POLL: Should the giraffe be listed as an endangered species?

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Despite their stature as the tallest land animal on earth, and status as one of the most iconic and beloved species in the world, giraffes have been quietly disappearing from the landscape at an alarming rate.

Now, however, there’s hope the U.S. will act to ensure their survival by protecting them as an endangered species.

Since the mid-1980s, the population of giraffes has declined by a startling 40 percent, leaving only an estimated 97,560 individuals in the wild. There are now fewer giraffes left in existence than elephants.

Photo credit: Thinkstock

In December, concerns about the threat of extinction prompted the International Union for the Conservation of Nature (IUCN) to change their status from a species of Least Concern – skipping right over Near Threatened – to Vulnerable on the IUCN Red List of Threatened Species.

Unfortunately, they continue to face mounting pressure from a growing human population, human-wildlife conflicts, disease, habitat loss and fragmentation, predators, civil unrest, drought, climate change, being killed for their meat and parts and trophy hunting.

This week, animal advocacy and conservation organizations joined forces to ensure that the U.S. isn’t complicit in their continuing decline.

The Center for Biological Diversity, Humane Society International (HSI), The Humane Society of the United States, International Fund for Animal Welfare and Natural Resources Defense Council (NRDC) formally petitioned the Secretary of the Interior and U.S. Fish and Wildlife Service (FWS) to protect giraffes as endangered under the Endangered Species Act.

According to the organizations, an analysis of trade data has found that the U.S. is playing a major role in their decline, having imported more than 21,400 bone carving, 3,000 skin pieces and 3,700 hunting trophies over just the past decade alone.

“Previously, the public was largely unaware that trophy hunters were targeting these majestic animals for trophies and selfies. In the past few years, several gruesome images of trophy hunters next to slain giraffe bodies have caused outrage, bringing this senseless killing to light,” said Masha Kalinina, international trade policy specialist with the wildlife department of HSI.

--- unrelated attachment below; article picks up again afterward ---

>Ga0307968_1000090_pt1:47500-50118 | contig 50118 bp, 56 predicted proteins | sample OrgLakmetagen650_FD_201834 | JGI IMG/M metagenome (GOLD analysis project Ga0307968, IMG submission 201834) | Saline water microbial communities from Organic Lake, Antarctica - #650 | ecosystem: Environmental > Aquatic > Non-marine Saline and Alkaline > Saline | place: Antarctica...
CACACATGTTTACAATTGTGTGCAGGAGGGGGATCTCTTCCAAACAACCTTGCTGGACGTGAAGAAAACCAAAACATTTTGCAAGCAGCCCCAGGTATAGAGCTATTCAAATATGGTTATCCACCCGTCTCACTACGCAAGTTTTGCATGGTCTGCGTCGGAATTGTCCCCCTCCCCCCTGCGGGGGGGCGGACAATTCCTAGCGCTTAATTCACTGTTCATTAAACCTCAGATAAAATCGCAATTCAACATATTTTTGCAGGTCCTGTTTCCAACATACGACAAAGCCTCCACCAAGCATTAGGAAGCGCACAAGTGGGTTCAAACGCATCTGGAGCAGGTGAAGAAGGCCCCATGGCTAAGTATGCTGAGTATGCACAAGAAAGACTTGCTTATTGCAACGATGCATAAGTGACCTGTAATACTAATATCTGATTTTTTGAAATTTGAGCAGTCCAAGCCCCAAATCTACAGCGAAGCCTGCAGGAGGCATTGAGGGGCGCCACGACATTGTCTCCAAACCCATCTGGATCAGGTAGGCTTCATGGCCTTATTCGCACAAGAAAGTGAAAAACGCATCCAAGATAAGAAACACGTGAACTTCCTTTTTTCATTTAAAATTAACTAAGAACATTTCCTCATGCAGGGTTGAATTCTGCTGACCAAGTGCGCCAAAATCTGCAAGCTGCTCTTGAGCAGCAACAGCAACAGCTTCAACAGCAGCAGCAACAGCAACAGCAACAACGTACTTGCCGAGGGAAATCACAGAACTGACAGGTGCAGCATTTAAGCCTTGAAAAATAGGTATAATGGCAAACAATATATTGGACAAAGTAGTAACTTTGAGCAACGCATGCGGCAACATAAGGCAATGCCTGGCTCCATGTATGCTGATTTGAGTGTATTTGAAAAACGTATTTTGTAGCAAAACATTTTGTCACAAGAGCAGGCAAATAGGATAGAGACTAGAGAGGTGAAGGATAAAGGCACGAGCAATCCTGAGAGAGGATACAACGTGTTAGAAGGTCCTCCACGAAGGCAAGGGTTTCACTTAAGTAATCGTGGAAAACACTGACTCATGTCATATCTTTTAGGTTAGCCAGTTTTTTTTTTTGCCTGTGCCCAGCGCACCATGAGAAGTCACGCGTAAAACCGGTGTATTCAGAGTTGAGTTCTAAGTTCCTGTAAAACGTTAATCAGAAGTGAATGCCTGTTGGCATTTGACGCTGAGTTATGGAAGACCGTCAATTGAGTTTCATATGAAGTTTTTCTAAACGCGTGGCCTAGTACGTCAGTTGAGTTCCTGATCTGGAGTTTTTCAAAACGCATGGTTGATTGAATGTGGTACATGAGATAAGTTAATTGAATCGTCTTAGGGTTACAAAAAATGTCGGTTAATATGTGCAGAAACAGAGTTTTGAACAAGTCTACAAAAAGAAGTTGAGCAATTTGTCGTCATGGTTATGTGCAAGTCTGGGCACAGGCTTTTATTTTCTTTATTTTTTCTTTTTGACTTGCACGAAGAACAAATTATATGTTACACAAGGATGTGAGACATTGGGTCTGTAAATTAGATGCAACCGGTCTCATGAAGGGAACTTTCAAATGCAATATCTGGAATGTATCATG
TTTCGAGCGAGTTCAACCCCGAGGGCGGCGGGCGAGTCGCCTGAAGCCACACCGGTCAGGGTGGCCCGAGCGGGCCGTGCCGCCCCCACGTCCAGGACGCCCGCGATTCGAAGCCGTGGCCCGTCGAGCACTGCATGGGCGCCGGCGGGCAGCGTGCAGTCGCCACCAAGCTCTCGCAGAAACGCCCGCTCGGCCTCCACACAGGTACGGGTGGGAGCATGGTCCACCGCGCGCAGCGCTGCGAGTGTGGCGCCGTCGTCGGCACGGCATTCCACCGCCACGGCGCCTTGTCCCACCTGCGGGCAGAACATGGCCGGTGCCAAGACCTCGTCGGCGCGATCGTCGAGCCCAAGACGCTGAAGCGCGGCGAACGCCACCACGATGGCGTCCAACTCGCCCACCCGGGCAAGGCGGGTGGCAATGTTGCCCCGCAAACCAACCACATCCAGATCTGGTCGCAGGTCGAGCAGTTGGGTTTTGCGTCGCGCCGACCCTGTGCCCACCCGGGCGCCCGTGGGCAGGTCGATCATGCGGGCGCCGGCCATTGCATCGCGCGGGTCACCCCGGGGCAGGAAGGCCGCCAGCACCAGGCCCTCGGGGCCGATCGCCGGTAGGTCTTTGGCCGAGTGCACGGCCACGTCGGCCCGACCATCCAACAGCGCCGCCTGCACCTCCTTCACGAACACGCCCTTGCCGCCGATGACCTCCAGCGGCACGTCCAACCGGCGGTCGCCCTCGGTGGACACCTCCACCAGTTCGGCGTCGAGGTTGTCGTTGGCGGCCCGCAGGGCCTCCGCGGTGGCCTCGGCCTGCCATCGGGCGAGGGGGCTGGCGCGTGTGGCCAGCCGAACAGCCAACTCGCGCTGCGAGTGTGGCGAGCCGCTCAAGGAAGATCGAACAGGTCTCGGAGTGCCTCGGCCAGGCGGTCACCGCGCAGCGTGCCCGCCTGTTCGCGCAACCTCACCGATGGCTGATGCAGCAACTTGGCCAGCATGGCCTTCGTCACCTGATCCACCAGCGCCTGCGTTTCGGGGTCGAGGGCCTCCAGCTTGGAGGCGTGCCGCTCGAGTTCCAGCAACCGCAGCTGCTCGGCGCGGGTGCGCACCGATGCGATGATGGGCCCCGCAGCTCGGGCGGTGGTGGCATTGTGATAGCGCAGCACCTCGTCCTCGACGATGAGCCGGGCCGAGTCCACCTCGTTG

“Currently, no U.S. or international law protects giraffes against overexploitation for trade. It is clearly time to change this. As the largest importer of trophies in the world, the role of the United States in the decline of this species is undeniable, and we must do our part to protect these animals,” added Kalinina.

Protection as an endangered species will ban most imports of trophies and parts coming into the U.S., and regulate domestic trade, in addition to helping raise much-needed awareness about their plight. It would also generate funding for more research and in-situ conservation efforts to protect them in the wild. While recent genetic testing has found there are actually four distinct species of giraffe, the petitioners seek to protect them all equally.

“I can’t – and won’t – imagine Africa’s landscape without giraffes,” said Elly Pepper, deputy director of NRDC’s wildlife trade initiative. “Losing one of the continent’s iconic species would be an absolute travesty. Giving giraffes Endangered Species Act protections would be a giant step in the fight to save them from extinction.”